A few weeks ago, Publix had some incredibly good deals on chicken leg quarters. So naturally, we filled our freezer. I know some of you will recoil in horror at the thought of eating-gasp- DARK MEAT, but bear with me.
First off, because of the demand for breast meat, poultry legs of any kind are a great value. They are always priced lower than breasts. The legs have more flavor, more nutritional value, and are easier to cook. They don't dry out as easily as breast meat does.
I first started cooking with chicken thighs when we got married. I'd grown up in a white meat family. My husband, though, was a dark meat guy. At Thanksgiving, he quickly claimed both legs for himself and ignored the rest of the turkey. I was also working part time and going to school full time, so I was beginning my love affair with the Crockpot. I learned pretty fast that thighs stood up to braising better than breasts, and that it saved us money, and that if I made them, my husband would be happy. So over time, I have grown to appreciate dark meat and actually do prefer it now.
I love chicken quarters in particular because of the beautiful way they present. Really, what could be prettier on your plate than an elegantly bent leg, covered in a brown and crackling skin, and surrounded by rice or couscous to soak up the tasty pan drippings? Not a whole lot, right?
I managed to get a few pictures of some of the things I've done with all the leg quarters I've collected before my camera died. One of them is the pretty picture gracing the top of this post. It's roasted chicken on a bed of mixed potato wedges. It's a very simple thing to do. Cut the white and sweet potatoes into wedges, toss with your choice of seasoning, and olive oil. I also add big cloves of garlic and chunks of onion. Place the chicken quarters on top, rub with a little oil, then season. I used Green Street Grill Rub from the Alpharetta Spice Company on these. Roast them at 350 until done.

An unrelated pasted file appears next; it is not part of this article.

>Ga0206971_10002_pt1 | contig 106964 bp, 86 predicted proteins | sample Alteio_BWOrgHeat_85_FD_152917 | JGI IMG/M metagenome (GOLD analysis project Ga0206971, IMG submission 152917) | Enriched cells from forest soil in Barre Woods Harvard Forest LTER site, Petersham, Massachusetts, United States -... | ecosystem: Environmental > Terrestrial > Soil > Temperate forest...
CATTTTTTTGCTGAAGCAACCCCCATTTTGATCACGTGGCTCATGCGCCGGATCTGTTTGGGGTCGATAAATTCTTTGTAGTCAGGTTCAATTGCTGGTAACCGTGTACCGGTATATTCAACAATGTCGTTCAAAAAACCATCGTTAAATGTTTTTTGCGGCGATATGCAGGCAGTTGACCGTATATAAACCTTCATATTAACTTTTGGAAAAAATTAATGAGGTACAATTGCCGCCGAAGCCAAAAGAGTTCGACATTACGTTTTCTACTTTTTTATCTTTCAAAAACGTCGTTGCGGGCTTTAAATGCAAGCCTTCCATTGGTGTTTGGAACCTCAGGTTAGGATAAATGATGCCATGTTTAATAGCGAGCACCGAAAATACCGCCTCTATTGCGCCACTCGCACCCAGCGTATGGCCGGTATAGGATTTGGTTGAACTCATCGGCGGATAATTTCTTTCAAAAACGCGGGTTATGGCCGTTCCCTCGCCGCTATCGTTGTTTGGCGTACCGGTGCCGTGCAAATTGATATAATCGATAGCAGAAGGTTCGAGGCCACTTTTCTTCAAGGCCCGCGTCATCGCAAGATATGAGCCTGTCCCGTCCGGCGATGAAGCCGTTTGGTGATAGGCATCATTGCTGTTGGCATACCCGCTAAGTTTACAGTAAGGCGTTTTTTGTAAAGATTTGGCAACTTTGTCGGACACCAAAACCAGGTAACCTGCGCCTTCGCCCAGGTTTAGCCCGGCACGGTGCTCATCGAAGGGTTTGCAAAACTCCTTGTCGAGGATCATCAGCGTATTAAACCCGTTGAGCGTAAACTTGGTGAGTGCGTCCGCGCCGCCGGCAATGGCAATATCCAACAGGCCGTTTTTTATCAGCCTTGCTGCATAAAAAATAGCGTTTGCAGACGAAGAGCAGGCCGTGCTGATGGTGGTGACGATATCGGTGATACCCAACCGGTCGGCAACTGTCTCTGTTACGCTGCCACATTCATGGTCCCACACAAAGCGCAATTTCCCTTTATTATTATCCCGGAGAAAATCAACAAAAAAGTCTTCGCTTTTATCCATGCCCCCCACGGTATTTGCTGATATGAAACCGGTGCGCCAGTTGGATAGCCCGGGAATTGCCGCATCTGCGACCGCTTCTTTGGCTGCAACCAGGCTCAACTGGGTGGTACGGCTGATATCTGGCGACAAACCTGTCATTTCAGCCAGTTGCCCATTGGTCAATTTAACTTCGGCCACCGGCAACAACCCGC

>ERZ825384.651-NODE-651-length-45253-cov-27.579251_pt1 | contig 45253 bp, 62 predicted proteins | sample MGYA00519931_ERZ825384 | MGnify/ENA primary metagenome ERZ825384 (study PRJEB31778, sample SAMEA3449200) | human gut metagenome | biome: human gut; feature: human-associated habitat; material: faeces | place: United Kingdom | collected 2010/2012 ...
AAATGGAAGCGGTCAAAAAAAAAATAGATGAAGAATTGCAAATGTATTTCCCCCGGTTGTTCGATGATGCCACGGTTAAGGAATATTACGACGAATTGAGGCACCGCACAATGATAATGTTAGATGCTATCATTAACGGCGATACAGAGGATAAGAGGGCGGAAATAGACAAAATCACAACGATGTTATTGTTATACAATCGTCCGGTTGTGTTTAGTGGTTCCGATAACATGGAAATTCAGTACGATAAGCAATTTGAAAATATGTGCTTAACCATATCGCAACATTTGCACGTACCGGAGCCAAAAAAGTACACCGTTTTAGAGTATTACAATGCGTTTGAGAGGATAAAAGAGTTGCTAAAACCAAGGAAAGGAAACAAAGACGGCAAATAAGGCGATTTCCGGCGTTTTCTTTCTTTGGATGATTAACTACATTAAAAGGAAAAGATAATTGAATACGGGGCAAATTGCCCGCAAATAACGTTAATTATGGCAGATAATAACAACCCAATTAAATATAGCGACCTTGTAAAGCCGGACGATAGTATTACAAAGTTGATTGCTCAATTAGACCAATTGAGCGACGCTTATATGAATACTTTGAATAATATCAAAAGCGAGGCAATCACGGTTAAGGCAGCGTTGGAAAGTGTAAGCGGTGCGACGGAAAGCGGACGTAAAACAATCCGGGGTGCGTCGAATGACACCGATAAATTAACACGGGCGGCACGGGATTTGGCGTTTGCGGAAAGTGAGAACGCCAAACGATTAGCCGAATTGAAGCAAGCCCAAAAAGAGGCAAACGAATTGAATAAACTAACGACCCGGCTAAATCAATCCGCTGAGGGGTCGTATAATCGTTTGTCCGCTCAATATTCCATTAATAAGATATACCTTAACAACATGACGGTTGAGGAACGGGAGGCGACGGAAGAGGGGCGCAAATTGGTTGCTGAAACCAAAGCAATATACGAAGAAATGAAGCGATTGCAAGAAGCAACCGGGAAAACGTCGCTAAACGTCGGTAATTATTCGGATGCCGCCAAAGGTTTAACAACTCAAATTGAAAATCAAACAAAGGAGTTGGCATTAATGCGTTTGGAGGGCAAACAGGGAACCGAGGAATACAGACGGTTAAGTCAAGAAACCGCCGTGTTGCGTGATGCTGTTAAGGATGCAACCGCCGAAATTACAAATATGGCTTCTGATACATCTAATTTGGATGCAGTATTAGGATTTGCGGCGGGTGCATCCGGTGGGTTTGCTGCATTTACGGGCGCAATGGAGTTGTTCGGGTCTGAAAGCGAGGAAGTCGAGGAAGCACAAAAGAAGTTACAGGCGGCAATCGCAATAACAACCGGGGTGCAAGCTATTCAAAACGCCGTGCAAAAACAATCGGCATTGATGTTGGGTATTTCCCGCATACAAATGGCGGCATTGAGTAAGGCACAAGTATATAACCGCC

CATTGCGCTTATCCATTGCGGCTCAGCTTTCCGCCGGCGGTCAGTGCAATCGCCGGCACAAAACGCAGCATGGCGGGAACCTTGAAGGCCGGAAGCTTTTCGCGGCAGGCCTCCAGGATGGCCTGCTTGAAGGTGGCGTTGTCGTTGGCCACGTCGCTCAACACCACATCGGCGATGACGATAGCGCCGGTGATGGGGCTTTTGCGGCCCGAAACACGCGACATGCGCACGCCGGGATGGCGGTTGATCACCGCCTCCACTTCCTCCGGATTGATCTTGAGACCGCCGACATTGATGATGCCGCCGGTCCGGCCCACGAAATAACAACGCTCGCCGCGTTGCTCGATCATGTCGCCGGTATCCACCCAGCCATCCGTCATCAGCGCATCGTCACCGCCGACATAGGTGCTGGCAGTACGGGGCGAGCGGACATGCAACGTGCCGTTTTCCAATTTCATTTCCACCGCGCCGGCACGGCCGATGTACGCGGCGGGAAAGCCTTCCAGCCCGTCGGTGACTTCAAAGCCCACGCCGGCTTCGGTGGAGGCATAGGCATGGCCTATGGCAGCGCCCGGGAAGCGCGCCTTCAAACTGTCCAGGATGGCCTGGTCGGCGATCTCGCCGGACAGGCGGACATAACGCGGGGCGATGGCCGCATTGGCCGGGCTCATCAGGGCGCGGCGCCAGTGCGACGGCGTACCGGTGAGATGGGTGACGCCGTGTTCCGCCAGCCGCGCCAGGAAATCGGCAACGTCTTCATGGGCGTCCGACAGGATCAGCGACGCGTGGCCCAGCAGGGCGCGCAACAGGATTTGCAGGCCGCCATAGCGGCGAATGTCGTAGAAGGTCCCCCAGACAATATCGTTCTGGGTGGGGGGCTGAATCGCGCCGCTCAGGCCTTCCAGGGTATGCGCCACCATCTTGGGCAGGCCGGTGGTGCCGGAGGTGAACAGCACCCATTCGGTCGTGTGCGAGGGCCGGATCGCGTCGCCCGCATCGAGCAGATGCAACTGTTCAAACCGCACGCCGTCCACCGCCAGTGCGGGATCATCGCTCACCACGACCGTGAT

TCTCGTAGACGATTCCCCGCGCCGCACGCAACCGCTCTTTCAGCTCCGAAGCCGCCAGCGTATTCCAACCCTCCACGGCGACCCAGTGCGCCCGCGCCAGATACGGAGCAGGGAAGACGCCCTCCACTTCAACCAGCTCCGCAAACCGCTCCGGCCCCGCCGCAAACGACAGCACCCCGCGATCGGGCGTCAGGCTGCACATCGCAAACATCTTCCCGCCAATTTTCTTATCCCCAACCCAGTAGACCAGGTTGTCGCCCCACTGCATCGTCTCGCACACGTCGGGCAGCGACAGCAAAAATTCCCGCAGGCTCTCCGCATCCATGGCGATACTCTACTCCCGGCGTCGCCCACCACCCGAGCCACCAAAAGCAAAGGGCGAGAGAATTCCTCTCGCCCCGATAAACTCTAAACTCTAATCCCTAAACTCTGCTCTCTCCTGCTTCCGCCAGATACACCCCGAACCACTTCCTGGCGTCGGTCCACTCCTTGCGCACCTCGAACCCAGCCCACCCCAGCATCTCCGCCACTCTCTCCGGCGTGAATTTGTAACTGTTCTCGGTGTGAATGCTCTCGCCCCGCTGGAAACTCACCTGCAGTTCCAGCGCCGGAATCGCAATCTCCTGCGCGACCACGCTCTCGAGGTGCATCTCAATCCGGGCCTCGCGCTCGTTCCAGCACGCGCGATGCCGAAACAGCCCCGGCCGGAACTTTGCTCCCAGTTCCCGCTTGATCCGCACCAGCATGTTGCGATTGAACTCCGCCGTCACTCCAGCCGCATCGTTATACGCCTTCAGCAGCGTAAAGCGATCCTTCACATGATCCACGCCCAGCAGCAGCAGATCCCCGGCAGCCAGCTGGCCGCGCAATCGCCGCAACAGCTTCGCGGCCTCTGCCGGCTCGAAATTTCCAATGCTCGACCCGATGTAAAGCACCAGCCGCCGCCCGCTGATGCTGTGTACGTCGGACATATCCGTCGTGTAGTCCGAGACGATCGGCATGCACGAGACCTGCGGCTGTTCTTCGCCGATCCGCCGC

This one is my easy Coq au Vin recipe. Coq au Vin is another marvelous invention of the French peasants, created to make an old rooster past his prime into a tasty treat. My version doesn't rely quite so much on stewing, but is still rich and satisfying.
First, fry up some bacon bits. I do this by cutting my bacon into bits, then frying. Once they are brown, pull out the bits and drain them. Liberally salt and pepper your chicken legs. Place them skin side down in the pan, and let them brown. You aren't trying to cook them all the way through, just get the skin brown. After they reach satisfactory brownness, flip them over and brown the other side. Remove from pan. I put mine into a big casserole dish, which I intended to cook the final dish in.
Deglaze the pan with a decent quality red wine. I can't recall what I used here. Probably a Three Buck Chuck Pinot Noir, or Merlot. We tend to have that lying around. Add chopped carrots and onions. Use the veggies to scrap up the brown bits of bacon and chicken stuck to the bottom of the pan. You want those in your final product. After the veggies are softened, pour them over the chicken legs. Lid it up, and put it in the oven. Cook it on 350 until done.
I served this alongside some egg noodles, because those are awesome with the red wine sauce.